J. L. BELL is a Massachusetts writer who specializes in (among other things) the start of the American Revolution in and around Boston. He is particularly interested in the experiences of children in 1765-75. He has published scholarly papers and popular articles for both children and adults. He was consultant for an episode of History Detectives, and contributed to a display at Minute Man National Historic Park.

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Sunday, April 28, 2019

The Hunt for Reuben Brown’s Chaise

Reuben Brown rode from Concord to Lexington early on the morning of 19 Apr 1775, scouting the road at the request of his neighbors.

He arrived just in time to see the first shots on Lexington common, then turned around and rode back with news that the regulars were coming—and they were shooting.

Later that day, the British were preparing to withdraw from Concord, having suffered casualties and aware that militiamen were massing against them. Some officers looked for vehicles to carry wounded men—well, fellow officers—back to Boston. According to Lemuel Shattuck in 1835, “A chaise was taken from Reuben Brown, and another from John Beaton, which were furnished with bedding, pillaged as were many other articles from the neighbouring houses.”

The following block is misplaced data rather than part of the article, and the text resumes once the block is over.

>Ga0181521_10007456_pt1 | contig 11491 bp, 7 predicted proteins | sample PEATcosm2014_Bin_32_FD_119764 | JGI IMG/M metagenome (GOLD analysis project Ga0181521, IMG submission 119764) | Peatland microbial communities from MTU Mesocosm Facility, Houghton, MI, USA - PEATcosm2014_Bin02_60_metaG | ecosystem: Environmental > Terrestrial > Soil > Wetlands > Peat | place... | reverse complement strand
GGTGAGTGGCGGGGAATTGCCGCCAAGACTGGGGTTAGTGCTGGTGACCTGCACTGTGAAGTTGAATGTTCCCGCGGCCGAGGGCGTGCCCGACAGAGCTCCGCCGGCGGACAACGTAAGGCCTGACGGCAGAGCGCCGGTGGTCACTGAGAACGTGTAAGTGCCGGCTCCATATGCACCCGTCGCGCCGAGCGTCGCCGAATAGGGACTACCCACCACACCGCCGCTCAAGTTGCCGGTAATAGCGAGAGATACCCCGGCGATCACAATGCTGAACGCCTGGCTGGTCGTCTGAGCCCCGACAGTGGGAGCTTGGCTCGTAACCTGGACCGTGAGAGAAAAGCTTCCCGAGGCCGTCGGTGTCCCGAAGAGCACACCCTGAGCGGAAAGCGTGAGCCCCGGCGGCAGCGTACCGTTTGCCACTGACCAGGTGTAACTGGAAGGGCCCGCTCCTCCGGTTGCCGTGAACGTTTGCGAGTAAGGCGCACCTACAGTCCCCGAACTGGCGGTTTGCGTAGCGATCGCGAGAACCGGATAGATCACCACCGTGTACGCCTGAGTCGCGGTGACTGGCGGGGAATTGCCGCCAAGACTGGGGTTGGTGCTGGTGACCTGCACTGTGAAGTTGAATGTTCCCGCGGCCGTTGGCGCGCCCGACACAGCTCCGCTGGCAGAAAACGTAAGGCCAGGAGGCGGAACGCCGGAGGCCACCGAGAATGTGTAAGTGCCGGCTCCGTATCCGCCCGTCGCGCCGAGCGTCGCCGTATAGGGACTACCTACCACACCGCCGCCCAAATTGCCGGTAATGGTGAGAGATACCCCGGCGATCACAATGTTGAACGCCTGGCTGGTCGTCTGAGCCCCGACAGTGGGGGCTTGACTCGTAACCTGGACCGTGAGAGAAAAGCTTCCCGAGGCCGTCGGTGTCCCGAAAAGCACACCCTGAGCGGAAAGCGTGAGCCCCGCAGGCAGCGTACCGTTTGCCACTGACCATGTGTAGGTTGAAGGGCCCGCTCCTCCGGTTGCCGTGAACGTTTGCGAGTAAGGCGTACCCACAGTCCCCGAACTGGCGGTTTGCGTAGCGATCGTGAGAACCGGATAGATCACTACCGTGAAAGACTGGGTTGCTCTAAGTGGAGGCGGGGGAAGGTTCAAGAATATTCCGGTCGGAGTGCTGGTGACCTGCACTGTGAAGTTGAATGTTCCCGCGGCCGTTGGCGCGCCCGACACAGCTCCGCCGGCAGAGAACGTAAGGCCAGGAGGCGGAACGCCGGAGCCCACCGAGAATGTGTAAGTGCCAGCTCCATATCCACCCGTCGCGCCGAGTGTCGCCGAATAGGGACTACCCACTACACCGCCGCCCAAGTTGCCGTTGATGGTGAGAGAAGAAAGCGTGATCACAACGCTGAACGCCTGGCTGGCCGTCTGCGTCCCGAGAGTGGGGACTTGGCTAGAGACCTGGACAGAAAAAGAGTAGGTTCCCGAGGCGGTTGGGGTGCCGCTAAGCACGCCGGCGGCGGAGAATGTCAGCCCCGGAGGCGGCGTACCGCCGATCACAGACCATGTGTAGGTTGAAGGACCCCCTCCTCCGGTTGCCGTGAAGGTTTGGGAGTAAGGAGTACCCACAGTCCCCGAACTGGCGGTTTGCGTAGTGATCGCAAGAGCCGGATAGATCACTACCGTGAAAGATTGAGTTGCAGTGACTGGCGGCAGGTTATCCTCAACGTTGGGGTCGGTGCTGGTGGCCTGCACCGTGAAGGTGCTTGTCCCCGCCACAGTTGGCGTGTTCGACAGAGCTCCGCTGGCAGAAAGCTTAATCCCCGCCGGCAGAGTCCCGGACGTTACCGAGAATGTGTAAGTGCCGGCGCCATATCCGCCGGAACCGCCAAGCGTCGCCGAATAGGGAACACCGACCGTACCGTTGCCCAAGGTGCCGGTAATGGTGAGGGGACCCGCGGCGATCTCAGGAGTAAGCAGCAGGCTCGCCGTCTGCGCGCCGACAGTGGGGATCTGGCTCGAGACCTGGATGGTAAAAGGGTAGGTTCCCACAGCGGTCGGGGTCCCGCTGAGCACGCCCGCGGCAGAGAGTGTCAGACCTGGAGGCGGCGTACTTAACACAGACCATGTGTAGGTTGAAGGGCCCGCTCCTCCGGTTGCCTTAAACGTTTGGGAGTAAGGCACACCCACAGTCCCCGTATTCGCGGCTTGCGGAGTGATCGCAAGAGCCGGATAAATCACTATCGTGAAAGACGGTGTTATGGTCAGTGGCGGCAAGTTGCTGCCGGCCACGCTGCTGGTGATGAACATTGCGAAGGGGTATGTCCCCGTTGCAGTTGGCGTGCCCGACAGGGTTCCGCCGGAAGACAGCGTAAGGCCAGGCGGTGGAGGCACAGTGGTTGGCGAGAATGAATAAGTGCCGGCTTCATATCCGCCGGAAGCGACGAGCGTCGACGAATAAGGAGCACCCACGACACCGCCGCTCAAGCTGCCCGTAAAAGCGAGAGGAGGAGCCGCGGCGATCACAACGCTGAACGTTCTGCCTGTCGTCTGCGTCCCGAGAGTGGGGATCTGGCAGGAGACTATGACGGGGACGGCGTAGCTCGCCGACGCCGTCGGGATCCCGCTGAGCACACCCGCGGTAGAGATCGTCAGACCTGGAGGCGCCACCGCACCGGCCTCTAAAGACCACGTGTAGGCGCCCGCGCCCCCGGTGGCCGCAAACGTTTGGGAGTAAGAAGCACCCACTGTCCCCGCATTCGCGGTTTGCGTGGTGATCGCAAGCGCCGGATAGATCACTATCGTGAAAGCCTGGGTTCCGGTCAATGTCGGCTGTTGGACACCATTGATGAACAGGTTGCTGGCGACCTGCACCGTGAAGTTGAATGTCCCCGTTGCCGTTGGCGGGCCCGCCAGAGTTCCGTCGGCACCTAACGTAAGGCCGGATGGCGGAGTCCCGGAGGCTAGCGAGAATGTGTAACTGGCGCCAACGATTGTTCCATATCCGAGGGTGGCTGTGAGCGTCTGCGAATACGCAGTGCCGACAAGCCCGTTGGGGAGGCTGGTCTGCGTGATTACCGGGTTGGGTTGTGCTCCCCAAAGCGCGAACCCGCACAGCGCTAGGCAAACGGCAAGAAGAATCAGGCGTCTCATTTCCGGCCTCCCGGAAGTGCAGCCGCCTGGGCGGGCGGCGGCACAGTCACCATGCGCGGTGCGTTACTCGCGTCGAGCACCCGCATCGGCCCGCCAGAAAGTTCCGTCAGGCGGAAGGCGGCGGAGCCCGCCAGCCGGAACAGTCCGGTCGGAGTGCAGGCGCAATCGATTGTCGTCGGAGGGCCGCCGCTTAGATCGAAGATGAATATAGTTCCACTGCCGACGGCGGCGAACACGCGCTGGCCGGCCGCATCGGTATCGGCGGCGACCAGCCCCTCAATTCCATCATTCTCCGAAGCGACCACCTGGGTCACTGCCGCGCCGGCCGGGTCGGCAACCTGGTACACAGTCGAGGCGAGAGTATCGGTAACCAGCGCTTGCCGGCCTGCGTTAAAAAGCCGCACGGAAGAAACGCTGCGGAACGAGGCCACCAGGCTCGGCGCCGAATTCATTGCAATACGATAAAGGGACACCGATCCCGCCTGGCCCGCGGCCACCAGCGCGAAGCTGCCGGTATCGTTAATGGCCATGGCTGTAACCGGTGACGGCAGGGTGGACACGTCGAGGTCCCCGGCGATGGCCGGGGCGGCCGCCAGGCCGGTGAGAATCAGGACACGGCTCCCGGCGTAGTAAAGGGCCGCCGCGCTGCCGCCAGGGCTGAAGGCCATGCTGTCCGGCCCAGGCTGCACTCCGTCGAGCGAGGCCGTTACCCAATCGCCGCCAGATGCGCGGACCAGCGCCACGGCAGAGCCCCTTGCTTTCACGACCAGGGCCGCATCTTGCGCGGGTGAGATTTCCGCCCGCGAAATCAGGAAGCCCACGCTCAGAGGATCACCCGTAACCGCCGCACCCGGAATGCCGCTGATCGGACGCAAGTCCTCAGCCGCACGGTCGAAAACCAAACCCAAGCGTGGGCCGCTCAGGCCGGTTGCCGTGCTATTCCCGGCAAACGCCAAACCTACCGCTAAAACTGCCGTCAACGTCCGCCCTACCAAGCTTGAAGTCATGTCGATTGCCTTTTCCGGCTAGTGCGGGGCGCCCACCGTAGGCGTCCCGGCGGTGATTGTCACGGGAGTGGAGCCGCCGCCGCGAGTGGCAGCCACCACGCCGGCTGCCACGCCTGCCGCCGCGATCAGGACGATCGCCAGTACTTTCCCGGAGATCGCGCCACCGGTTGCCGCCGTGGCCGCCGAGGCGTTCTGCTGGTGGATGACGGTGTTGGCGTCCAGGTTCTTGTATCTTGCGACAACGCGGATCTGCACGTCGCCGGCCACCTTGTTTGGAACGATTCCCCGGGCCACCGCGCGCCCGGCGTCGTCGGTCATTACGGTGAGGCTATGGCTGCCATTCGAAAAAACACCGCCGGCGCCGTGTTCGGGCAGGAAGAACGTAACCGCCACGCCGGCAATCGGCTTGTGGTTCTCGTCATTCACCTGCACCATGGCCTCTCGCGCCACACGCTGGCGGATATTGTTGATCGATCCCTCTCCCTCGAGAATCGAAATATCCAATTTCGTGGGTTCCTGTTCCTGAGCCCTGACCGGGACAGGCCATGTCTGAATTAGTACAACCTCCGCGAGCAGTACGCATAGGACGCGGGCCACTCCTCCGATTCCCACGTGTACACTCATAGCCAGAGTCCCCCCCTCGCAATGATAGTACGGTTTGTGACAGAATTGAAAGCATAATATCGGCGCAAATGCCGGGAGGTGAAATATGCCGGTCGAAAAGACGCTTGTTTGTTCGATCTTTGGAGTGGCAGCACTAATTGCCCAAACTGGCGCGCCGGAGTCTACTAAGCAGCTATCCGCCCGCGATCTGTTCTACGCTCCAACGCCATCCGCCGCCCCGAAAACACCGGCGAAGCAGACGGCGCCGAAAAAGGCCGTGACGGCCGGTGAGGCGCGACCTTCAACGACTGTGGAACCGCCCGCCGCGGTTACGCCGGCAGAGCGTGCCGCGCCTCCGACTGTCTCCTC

Those officers didn’t make it. In a footnote Shattuck added that Joseph Hayward of Concord, a veteran of the previous war, “took these two chaises in Cambridge, and brought them to Concord, having killed a man in each.” That casualty count might be an exaggeration.

Another report appeared in the 24 Apr 1824 Concord Monitor: “Mr. Brown’s chaise was found a few days after in Lexington, with bullet holes through it, much stained with blood.”

We have more contemporaneous evidence about Brown’s chaise from an advertisement that appeared in the 17 Aug 1775 New-England Chronicle:
Lieut. Joseph Hayward of Concord gives Notice, that on the 19th April last, in the Fight, he took from the Regulars in Menotomy, a Horse and Chaise; the Chaise was owned by Mr. Reuben Brown of Concord; what remains in his Hands is a mouse-colour’d Horse, near 13 Hands high, old, poor and dull; a good Bed Quilt, Tammy on both Sides; a good camblet Ridinghood, brown colour; one Pillow; and a Piece of Bed-Tick. The Owner may have them by telling the Marks and paying the Charge of this Advertisement.
Yesterday I posited that Lt. Edward Thoroton Gould and Lt. Edward Hull were together in one of those chaises. Soon people in Boston knew that they had been captured.

However, the British commanders didn’t know the fate of an officer in the other chaise until days later. That officer had apparently been taken back to Concord and turned over to…Reuben Brown.

TOMORROW: The lieutenant at Mr. Brown’s house.

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